I like bikes.

  14. #14
    banned
    Reputation: Jerk_Chicken's Avatar
    Join Date
    Oct 2005
    Posts
    16,480
    "anonymous"!!!!!

    Classic!!!

  15. #15
    "El Whatever"
    Reputation: Warp's Avatar
    Join Date
    May 2004
    Posts
    18,743
    Quote Originally Posted by wasea04
    yeah what a bunch of dillweeds when they say that Pivot designed the bike so the rocker would fail first to save the rest of the frame..........how 'bout build it not to flippin' fail at all !!!!!!!!!!!!!!
    On a serious note, if they go now aluminum, maybe they'll have to "touch up" a bit on the frame if indeed they plan it to fail at a higher stress or longer fatigue cycles. The rocker sends forces all around the frame that it may be designed for... or not, who knows.
    Check my Site

  16. #16
    NOT Team Sanchez
    Reputation: wasea04's Avatar
    Join Date
    Apr 2007
    Posts
    1,971

    ?????

    Quote Originally Posted by Warp
    On a serious note, if they go now aluminum, maybe they'll have to "touch up" a bit on the frame if indeed they plan it to fail at a higher stress or longer fatigue cycles. The rocker sends forces all around the frame that it may be designed for... or not, who knows.
    Do you think that the engineers built the rocker to flex and absorb the stress? My guess is that the alum rocker would require no alterations..........if they were sharp they'd make them as part of an "All Mountain," kit and keep the carbon one's for a "trailbike," kit and give people the choice..........on second thought they should just make them all alum IMO.
    I like bikes.

  17. #17
    "El Whatever"
    Reputation: Warp's Avatar
    Join Date
    May 2004
    Posts
    18,743
    Quote Originally Posted by wasea04
    Do you think that the engineers built the rocker to flex and absorb the stress? My guess is that the alum rocker would require no alterations..........if they were sharp they'd make them as part of an "All Mountain," kit and keep the carbon one's for a "trailbike," kit and give people the choice..........on second thought they should just make them all alum IMO.
    No, bro... but the bike frame is the sum of all its parts. IF they design a stronger rocker whatever the strength or material of the current one is, it will transmit more forces to the rest of the parts of the frame.

    Is the rest of the frame ready? Most probably. But I'm sure their engineers will make a run or two on Solid Works or whatever FEM analysis if they haven't already.

    Something that I didn't see, though I must confess I did not follow closely the drama, is if the damaged FB had any issues with misalignment, pivots, bearings, etc. Most probably not, but it would not be the first time a rocker is busted due to improper alignment.

    Bah... who knows? Enough armchair engineering and guess work for today...

    BTW... any EG snuff already??? Some EG's should have a couple seasons by now...
    Check my Site

  18. #18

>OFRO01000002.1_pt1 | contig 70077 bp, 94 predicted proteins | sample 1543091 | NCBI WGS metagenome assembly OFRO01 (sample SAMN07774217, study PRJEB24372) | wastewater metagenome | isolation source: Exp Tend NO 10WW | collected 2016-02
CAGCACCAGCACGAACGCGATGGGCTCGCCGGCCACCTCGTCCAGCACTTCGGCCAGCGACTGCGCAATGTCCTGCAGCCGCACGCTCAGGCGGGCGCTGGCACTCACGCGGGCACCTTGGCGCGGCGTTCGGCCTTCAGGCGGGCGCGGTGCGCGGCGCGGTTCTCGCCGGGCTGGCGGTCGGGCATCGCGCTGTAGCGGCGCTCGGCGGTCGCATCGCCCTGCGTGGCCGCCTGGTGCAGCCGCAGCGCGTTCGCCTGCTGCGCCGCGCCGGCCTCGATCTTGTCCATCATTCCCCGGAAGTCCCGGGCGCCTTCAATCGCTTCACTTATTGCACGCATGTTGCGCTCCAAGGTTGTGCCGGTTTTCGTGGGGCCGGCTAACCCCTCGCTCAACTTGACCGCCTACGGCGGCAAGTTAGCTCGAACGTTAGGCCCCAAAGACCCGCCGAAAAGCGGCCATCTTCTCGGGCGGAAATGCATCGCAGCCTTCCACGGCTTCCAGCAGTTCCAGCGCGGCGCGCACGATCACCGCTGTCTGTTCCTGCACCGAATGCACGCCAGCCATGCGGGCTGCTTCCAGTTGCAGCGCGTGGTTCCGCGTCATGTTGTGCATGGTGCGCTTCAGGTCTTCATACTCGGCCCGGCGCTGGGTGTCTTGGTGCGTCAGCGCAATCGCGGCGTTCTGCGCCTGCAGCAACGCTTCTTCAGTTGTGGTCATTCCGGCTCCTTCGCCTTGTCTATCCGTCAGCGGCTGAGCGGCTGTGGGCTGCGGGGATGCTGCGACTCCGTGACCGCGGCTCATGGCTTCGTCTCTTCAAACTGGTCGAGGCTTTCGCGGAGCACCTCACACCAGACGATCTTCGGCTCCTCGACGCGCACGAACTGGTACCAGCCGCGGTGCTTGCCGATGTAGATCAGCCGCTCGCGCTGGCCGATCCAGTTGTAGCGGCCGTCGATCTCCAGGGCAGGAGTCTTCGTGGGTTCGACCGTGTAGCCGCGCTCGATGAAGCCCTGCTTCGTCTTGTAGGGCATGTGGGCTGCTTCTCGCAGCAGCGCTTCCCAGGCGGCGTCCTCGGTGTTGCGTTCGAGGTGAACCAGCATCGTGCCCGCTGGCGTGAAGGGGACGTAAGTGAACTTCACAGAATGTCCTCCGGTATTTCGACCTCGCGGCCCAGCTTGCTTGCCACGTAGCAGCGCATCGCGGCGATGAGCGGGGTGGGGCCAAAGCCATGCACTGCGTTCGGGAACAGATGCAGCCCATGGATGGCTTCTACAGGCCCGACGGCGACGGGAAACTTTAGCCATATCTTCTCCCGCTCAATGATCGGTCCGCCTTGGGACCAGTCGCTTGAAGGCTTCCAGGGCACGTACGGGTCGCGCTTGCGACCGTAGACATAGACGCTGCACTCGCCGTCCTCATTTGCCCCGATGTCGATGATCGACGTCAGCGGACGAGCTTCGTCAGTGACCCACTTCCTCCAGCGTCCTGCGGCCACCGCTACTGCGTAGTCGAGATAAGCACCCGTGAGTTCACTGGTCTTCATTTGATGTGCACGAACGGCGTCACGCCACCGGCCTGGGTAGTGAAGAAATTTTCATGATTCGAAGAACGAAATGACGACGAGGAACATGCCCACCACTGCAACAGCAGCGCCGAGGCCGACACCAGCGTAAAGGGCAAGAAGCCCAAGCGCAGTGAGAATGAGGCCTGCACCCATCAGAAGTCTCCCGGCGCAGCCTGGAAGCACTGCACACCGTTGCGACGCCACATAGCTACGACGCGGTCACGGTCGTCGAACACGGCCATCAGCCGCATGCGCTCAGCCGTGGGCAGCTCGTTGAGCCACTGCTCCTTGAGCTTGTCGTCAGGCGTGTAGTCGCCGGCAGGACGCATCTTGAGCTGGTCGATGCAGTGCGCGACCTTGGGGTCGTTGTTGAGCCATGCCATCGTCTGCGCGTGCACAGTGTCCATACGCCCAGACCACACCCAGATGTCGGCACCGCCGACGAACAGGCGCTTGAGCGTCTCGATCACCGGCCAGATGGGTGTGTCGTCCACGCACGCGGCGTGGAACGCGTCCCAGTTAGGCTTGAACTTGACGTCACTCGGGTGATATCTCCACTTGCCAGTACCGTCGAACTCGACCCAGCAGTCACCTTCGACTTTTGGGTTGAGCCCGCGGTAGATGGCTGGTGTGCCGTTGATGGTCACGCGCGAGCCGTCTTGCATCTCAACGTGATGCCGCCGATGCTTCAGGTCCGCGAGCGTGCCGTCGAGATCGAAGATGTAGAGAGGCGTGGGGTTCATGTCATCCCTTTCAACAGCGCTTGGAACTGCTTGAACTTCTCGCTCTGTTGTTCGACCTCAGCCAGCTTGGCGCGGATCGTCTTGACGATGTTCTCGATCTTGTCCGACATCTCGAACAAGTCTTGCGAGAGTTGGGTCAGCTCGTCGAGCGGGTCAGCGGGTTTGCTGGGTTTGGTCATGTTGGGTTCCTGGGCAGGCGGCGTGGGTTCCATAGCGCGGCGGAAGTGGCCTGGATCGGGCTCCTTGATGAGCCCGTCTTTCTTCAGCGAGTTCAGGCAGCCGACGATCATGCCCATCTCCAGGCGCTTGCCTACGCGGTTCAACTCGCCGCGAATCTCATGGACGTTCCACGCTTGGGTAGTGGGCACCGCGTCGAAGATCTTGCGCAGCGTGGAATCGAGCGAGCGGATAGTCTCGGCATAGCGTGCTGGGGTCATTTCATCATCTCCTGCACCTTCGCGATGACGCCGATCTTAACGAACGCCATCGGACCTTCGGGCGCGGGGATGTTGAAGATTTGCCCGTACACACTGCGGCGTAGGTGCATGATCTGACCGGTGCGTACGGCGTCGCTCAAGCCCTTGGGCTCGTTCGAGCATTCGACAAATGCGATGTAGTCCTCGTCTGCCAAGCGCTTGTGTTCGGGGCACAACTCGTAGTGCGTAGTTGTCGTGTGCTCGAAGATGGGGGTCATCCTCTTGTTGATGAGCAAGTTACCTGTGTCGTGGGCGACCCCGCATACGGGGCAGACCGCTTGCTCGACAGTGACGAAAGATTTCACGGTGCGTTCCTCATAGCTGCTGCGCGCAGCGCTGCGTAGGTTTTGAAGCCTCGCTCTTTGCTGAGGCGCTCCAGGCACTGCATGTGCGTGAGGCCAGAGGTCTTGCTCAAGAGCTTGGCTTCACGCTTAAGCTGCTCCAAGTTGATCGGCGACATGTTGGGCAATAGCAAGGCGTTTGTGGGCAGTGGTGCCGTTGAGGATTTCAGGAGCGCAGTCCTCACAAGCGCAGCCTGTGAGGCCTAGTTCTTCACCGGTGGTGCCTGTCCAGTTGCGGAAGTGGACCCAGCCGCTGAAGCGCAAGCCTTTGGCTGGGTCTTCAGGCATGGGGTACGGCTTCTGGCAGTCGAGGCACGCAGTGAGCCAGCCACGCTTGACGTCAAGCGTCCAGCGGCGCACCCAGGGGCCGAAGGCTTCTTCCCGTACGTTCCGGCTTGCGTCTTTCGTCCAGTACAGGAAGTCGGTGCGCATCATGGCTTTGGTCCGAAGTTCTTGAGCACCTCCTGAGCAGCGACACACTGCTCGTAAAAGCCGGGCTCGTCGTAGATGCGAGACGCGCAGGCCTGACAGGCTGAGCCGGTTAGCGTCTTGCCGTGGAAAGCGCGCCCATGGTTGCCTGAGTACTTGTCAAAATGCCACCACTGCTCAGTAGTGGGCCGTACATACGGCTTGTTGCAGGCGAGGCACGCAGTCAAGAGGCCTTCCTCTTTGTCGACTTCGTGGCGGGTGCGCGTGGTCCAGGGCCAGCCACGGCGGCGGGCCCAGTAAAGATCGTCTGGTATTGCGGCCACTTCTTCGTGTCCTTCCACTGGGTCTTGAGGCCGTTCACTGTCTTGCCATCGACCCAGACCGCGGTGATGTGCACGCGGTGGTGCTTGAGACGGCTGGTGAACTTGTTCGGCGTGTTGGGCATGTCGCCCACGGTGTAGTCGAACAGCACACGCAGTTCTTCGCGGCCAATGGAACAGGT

NOT Team Sanchez
    Reputation: wasea04's Avatar
    Join Date
    Apr 2007
    Posts
    1,971

    It happened twice...........

    Quote Originally Posted by Warp
    No, bro... but the bike frame is the sum of all its parts. IF they design a stronger rocker whatever the strength or material of the current one is, it will transmit more forces to the rest of the parts of the frame.

    Is the rest of the frame ready? Most probably. But I'm sure their engineers will make a run or two on Solid Works or whatever FEM analysis if they haven't already.

    Something that I didn't see, though I must confess I did not follow closely the drama, is if the damaged FB had any issues with misalignment, pivots, bearings, etc. Most probably not, but it would not be the first time a rocker is busted due to improper alignment.

    Bah... who knows? Enough armchair engineering and guess work for today...

    BTW... any EG snuff already??? Some EG's should have a couple seasons by now...

    It wasn't an isolated occurrence, it happened twice within three weeks, as in he had the bike a grand total of three weeks and snapped it twice!
    I like bikes.

  19. #19
    Paper or plastic?
    Reputation: zorg's Avatar
    Join Date
    Jul 2004
    Posts
    7,988
    Pivot does not care, because a very tiny fraction of the buyers have the testicular fortitude to clear that kind of gaps. Most bikes are never pushed even close to their limit (including my entire stable).

    Wait until SC releases an all carbon Nomad!
    Faster is not always better, but it's always more fun

  20. #20
    mtbr member
    Reputation:
    Join Date
    Oct 2007
    Posts
    940
    Wasea..... If you stay with in the design limits of what the bike was designed for then Carbon Fiber should be okay for any frame. But if you start doing stupid stuff with your bike of course it's going to fail, no matter which material you choose. If a carbon frame is designed properly it can take abrasion and impact damage on the frame. But the frame has to be designed for that from the outset.

    Bicycle Magazine did an interview with Scott Nicol that was really interesting. Have a look.

    "The Origin of Full-Banger Carbon"

    http://bicycling.com/blogs/toolbox/page/2/

    Sopwithcamel

  21. #21
    NOT Team Sanchez
    Reputation: wasea04's Avatar
    Join Date
    Apr 2007
    Posts
    1,971